RSPO appoints Joseph D’Cruz from UNDP as CEO

The Malaysian will move from New York to Kuala Lumpur to take the helm at the palm oil certifier.

Joseph D'Cruz
Joseph D'Cruz was previously special advisor, strategic planning and innovation at the United Nations Development Programme in New York, where he led UNDP’s global strategy development, futures and innovation functions. Image: RSPO

The Roundtable on Sustainable Palm Oil (RSPO), the lead certifier for the palm oil trade, has hired a new chief executive after a 10-month search.

The Kuala Lumpur-based organisation has appointed Joseph D’Cruz to take on the top job, effective 15 March.

D’Cruz was previously a special advisor for strategic planning and innovation at the United Nations Development Programme (UNDP) in New York, where he led its global strategy development, futures and innovation functions.

He replaces Beverley Postma, who left the role after a year, and subsequently joined Grow Asia. According to sources, RSPO had been looking for a Malaysian to take the helm.D’Cruz started his career in management consulting for KPMG in Malaysia, and has also worked for World Economic Forum before moving to UNDP.

He joins an organisation that faces ongoing scrutiny for its role in promoting palm oil that is grown without clearing rainforests or inflicting human rights abuses on workers. A report by Greenpeace last year found that RSPO was the strongest of the major forest-risk commodity certifiers, although its standards are often poorly implemented, and members have broken RSPO rules without penalties.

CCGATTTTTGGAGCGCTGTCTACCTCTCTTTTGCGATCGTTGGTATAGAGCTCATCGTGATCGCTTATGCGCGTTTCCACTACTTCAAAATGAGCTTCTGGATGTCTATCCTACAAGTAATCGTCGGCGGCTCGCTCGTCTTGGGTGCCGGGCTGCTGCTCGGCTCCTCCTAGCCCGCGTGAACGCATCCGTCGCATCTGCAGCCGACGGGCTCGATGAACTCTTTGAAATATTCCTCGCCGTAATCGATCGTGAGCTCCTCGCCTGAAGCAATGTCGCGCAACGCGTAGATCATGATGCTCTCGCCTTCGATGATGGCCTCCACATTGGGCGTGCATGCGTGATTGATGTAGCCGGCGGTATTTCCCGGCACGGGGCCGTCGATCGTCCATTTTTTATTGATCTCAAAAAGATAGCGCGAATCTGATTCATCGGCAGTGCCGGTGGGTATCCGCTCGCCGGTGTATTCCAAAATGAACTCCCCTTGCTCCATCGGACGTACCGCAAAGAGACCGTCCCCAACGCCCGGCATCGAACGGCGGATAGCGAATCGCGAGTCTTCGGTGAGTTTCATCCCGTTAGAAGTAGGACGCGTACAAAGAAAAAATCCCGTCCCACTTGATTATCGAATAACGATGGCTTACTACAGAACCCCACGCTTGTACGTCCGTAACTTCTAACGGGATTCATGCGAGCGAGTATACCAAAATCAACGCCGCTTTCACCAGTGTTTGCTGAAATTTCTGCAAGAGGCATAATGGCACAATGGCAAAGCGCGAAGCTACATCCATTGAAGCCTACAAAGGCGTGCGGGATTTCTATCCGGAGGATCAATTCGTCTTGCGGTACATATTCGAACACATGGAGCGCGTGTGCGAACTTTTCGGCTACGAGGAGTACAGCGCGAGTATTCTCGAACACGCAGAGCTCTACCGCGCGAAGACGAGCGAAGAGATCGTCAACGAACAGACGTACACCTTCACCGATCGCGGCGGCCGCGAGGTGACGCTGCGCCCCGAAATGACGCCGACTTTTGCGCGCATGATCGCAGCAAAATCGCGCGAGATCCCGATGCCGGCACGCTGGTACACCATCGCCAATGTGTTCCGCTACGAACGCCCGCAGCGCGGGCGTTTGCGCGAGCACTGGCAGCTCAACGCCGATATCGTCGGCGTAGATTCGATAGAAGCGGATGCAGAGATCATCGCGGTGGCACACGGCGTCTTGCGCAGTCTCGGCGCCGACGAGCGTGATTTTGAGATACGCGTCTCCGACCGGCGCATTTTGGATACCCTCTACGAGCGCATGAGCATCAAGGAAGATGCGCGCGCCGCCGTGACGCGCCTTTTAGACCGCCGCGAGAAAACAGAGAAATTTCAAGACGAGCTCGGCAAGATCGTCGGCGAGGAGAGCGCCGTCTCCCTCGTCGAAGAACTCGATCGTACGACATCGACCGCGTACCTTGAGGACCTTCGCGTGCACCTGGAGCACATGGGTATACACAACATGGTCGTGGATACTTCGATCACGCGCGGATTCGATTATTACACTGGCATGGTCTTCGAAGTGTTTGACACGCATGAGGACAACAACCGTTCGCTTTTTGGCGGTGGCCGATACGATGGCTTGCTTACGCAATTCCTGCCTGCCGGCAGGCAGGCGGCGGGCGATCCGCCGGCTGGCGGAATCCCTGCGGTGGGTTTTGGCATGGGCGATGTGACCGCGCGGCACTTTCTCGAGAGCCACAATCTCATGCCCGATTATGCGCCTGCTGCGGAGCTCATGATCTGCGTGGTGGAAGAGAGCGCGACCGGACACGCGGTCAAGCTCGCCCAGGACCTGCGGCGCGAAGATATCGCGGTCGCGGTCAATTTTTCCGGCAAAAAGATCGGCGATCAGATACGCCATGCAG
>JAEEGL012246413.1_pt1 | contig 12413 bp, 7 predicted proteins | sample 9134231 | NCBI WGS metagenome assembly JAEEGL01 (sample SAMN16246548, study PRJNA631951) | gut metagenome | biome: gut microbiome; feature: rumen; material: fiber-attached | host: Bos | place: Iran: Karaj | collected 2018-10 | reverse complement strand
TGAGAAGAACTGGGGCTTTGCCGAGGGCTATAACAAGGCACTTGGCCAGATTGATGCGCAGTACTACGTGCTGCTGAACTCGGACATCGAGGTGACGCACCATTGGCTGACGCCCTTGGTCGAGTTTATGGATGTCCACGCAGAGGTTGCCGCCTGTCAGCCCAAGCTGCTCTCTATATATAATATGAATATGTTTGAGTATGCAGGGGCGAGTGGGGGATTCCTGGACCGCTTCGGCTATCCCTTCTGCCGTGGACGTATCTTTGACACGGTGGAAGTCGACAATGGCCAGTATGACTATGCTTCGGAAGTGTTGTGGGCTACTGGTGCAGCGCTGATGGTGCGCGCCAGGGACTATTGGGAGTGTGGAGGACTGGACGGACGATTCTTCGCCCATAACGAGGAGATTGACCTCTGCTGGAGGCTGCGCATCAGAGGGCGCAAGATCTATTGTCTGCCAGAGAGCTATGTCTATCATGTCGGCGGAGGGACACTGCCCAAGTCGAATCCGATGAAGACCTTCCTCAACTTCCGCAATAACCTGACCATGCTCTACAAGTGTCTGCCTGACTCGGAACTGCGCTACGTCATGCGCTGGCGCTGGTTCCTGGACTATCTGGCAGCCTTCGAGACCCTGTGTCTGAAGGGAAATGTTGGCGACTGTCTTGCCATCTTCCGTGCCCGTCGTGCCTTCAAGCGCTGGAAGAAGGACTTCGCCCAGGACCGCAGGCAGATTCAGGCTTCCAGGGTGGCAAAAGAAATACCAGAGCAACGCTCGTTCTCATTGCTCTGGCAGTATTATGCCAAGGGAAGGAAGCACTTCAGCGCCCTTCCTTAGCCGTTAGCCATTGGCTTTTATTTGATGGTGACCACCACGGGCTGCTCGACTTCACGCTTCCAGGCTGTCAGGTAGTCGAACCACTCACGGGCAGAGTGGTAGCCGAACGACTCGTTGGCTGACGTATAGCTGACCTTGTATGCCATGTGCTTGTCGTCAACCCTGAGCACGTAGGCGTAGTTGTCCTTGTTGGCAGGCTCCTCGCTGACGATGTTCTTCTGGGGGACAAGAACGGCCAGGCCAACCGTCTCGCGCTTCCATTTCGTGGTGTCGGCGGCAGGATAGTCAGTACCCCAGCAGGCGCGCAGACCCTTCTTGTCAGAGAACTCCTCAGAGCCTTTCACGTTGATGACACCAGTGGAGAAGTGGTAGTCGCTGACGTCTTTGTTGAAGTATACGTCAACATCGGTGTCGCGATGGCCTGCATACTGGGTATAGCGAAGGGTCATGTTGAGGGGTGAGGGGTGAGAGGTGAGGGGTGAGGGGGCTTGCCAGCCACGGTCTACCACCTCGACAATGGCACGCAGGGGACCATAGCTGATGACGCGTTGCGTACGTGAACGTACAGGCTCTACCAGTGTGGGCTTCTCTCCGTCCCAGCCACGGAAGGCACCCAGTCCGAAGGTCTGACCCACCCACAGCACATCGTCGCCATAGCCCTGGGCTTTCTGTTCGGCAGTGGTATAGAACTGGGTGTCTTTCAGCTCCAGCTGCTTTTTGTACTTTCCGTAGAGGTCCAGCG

In a statement, the co-chairs of RSPO’s board of governors, Anne Rosenbarger and Dato’ Carl Bek-Nielsen, said they were confident that D’Cruz would be “highly effective in leading RSPO and bringing diverse groups of stakeholders together to facilitate and accelerate the global scale-up of certified sustainable palm oil.”

D’Cruz said he was honoured to be joining an organisation that is “advancing one of the most important sustainability agendas in the world.”

“An oil palm sector that is environmentally, socially and economically sustainable is critical for our collective global future,” he said.

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